We're taking you on a journey through the history of software patents in Europe, through the lens of pop culture. By zooming out and looking at the big picture of what the EPO has taught us over the years, we'll be building up a clear vision on what you need to do to improve the success of your software patents at the EPO. At each step along the way through history, we're stopping to see a case where the EPO redefined the law in a way that is still applied today.

In Part I to Part IV of our journey, we've seen the EPO set out the foundational principles of how software patents are dealt with in Europe. Next, we're starting to push the boundaries.

Instalment V: Cheating your way to the finish line

2004 was a pivotal year for seemingly phenomenal, but ultimately shamed, cyclist Lance Armstrong. It was the year he "won" his 6th consecutive Tour de France, an achievement like no-other seen before. However, the publication of the book "L.A. Confidentiel: Les secrets de Lance Armstrong" by Pierre Ballester and David Walsh, which first exposed evidence of cheating by Armstrong, was also published the same year. This book marked the beginning of the end for Armstrong, but it was not until 2012, 8 years later, that pressure mounted and Armstrong was finally stripped of his medals. Rules are rules and Armstrong was a cheat.

In a very similar manner, in the very same year, the EPO set-out the Hitachi online auctioning case. That case taught us there and then that changing the rules also doesn't work for software patents.

The invention related to a so-called "Dutch" auction process. As we know, in a "standard" auction, bidders place consecutively higher bids until there is only one bidder remaining with a highest bid. Bidding is then closed and the highest bidder wins.

In very simple terms, a "Dutch" auction is one where each bidder puts in their maximum bid, then the seller determines if there is a bidder with a maximum bid that meets their expectations. If there is then the highest bidder wins. If there isn't, the seller can drop their expectation until a highest bidder is identified. In the claim of the patent the process was quite complicated, but at the highest level, this was the invention being claimed.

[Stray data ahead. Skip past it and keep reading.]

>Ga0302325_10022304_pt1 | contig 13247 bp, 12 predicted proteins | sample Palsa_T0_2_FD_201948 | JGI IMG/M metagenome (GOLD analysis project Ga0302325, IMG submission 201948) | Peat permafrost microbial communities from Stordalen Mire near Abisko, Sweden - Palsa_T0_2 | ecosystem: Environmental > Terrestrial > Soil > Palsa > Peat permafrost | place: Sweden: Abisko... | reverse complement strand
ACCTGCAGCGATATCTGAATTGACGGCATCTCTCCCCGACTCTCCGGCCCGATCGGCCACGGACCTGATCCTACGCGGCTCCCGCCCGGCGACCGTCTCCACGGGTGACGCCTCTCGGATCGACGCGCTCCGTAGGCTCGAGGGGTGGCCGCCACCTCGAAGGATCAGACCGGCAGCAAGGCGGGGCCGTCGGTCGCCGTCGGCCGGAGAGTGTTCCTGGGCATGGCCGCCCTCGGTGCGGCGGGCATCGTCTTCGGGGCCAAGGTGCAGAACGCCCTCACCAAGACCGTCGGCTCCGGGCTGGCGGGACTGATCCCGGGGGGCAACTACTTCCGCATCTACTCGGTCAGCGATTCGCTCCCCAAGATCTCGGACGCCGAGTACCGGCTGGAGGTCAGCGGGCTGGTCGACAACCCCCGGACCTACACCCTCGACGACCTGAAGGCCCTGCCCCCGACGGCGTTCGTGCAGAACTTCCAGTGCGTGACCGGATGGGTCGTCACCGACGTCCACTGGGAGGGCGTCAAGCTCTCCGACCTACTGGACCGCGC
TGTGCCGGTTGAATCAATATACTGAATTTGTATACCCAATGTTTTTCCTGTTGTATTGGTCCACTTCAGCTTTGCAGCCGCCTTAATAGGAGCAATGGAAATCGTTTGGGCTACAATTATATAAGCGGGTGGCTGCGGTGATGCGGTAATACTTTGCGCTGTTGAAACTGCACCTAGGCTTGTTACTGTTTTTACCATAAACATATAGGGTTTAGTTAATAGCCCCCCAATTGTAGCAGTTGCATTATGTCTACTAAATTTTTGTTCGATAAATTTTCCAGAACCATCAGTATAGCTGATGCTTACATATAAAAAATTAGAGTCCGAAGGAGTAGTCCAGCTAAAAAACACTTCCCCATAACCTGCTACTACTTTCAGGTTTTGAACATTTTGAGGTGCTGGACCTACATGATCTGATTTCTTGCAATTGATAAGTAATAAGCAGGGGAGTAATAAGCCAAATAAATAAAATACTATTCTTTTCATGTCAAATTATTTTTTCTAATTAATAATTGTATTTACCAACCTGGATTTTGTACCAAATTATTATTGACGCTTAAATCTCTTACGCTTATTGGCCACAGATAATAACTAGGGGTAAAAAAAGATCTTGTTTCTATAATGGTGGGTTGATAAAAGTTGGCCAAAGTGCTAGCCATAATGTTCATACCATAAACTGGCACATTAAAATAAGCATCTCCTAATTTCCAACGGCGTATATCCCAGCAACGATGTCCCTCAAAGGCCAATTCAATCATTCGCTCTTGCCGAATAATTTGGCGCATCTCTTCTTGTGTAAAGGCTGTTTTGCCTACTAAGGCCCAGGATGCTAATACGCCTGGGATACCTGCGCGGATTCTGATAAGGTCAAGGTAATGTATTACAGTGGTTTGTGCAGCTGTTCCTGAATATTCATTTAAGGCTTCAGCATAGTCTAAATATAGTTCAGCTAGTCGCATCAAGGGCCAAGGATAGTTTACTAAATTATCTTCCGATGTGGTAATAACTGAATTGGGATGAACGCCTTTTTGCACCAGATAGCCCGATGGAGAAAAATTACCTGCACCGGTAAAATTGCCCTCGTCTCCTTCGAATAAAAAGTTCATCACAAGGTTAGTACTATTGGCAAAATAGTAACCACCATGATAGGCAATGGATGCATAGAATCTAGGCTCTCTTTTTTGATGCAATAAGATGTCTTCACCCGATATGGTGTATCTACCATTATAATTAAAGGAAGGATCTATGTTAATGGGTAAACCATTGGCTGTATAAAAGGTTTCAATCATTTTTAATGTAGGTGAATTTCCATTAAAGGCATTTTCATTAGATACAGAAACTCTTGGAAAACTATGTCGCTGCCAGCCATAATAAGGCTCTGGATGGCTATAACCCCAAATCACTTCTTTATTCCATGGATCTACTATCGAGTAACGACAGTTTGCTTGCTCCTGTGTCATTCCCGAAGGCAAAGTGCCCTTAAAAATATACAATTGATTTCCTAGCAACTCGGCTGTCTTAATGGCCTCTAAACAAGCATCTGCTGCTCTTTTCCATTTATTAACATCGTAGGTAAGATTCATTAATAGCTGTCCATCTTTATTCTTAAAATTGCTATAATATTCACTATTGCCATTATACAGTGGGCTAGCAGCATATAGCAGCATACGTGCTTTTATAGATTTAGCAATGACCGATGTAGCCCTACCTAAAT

On the face of it, the claimed invention looked to be excluded as "a method of doing business". However, as we know according to Vicom, excluded inventions can be patentable if they are "technical". The patentee had therefore tried to identify that the claimed invention improved the speed of operation by reducing transmission delays within the distributed auction process being run, when compared to the prior art. However, the EPO came down hard to clearly define their position on these improvements over the prior art:

"Changing the auction rules to obviate the need for timestamp information amounts to circumventing the technical problem of transmission delays rather than solving it with technical means".

So, what we learnt from this is that even if a technical advantage is achieved, if it is achieved as a secondary effect of changing a business process then it is not patentable. In a way, what mattered here was the underlying purpose of the inventor. The inventor just wanted a different business process and there were arguably technical advantages that resulted from it. In the words of the EPO, there was not a technical solution to a technical problem. The problem encountered was a business one and the solution was also a business process solution. The fact that there were some technical advantages resulting from it didn't matter – patents are there to protect technical innovations and this wasn't one.

Ultimately, the EPO likes to stick firmly to the founding principles of the patent system dating back to the Greeks and Venetians, which is still found in the EPC today in the words "European patents shall be granted for any invention, in all fields of technology". The EPO firmly believes that this auction method is not a technological innovation, but instead a business one.

When dealing with technology that could be considered a business method, a mental act, or something else arguably non-technical it is therefore important at the drafting stage to frame the invention in terms of the technical problem it overcomes, rather than simply referring to some associated technical advantages. Framing the problem as a business one is likely to put the EPO's nose out of joint straight away. But remember Lance, if you are trying to cheat the system by hiding the true nature of what has been created or the problem at hand, the EPO will likely get to the bottom of it in the end. And knowing the EPO, it might even take 8 years for them to conclude that too.

If you're interested, you can read the decision here: Auction method/Hitachi T0258/03.

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